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How much energy is needed to farm fungus?

August 25, 2014

How much energy is needed to farm fungus?

Leafcutter ants lead busy lives. Workers cut leaves and race along the superhighways they carve through the leaf litter in tropical forests

Leafcutter ants lead busy lives. Workers cut leaves and race along the superhighways they carve through the leaf litter in tropical forests. They carry leaf bits to massive underground cities where nestmates convert the plant matter into fertilizer for their fungus gardens. Domesticated fungi fuel bustling colonies of millions of ants.

“Growing fungus is a lot of work,” said Jonathan Shik, a postdoctoral fellow at the University of Copenhagen and former graduate student in Mike Kaspari’s lab at the University of Oklahoma.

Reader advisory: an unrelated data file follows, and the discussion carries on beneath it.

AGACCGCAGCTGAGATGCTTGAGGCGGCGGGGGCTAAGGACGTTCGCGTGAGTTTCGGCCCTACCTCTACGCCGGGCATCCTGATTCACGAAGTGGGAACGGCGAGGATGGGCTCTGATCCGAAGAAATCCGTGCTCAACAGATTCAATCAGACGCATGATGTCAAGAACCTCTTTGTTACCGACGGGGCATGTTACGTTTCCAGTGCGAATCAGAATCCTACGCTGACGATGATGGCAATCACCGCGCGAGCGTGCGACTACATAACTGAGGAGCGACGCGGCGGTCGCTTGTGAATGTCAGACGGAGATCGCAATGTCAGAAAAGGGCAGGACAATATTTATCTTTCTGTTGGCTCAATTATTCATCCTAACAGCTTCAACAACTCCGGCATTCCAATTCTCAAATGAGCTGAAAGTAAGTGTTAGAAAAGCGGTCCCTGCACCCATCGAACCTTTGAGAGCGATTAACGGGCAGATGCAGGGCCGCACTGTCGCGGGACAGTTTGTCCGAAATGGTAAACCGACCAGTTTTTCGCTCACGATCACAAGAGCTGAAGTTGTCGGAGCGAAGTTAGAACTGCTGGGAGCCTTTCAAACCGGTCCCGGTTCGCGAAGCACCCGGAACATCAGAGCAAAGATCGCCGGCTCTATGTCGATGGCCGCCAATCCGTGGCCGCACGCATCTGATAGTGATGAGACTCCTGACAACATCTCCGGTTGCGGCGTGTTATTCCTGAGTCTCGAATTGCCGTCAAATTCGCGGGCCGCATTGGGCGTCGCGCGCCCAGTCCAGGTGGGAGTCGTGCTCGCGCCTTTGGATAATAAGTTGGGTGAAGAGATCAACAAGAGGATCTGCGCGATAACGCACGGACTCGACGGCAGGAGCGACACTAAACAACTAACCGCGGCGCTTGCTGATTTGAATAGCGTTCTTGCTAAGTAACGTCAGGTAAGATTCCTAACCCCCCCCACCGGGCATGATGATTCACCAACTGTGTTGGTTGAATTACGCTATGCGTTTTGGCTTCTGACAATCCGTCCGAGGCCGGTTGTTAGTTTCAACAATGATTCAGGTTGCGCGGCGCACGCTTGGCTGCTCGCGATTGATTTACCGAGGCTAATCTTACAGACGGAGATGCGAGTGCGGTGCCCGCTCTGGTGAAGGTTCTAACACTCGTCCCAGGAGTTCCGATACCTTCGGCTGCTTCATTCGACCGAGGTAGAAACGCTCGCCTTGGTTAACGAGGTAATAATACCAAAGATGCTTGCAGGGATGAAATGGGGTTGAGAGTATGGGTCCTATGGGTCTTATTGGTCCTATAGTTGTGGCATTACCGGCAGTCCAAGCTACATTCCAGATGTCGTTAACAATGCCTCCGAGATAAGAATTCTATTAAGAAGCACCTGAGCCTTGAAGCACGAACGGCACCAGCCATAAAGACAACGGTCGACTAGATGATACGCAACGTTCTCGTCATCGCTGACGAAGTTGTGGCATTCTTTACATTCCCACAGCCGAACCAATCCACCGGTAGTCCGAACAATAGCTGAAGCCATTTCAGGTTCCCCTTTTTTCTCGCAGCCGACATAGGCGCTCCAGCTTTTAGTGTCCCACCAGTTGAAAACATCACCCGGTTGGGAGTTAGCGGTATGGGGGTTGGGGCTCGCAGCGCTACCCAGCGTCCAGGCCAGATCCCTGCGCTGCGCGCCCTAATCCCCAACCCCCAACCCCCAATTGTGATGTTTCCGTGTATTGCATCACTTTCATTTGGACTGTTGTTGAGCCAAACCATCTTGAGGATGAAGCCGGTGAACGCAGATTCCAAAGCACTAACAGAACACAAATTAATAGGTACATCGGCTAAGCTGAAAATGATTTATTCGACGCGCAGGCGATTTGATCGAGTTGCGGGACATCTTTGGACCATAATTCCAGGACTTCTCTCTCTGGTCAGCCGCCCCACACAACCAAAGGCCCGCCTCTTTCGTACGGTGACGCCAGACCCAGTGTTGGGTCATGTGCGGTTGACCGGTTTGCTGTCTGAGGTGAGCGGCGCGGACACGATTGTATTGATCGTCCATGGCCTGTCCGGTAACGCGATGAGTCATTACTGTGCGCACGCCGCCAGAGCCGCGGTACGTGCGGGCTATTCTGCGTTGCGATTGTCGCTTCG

A new study in The American Naturalist by Shik and colleagues shows evolutionary transitions to higher metabolism as ants learned to cultivate fungi in big gardens. Shik’s respirometry experiments led to the first analysis of the energetic consequences of the transition from hunting to farming in ants. His research also lays the foundation for studies linking metabolism, farming efficiency and colony fitness.

Shik believes the extra effort required to farm fungi should translate into nutritional benefits. To identify these, he is now looking at a clade of fungus-farming ants called the lower attines. Leafcutters, or higher attines, arose some 12 million years ago. Their farming systems are derived from lower attines that adopted farming 50 million years ago. Lower attines have much smaller colonies and farm fungi grown from insect bodies and frass. “The lower attines can teach us why it was initially beneficial to stop hunting and start farming,” said Shik.

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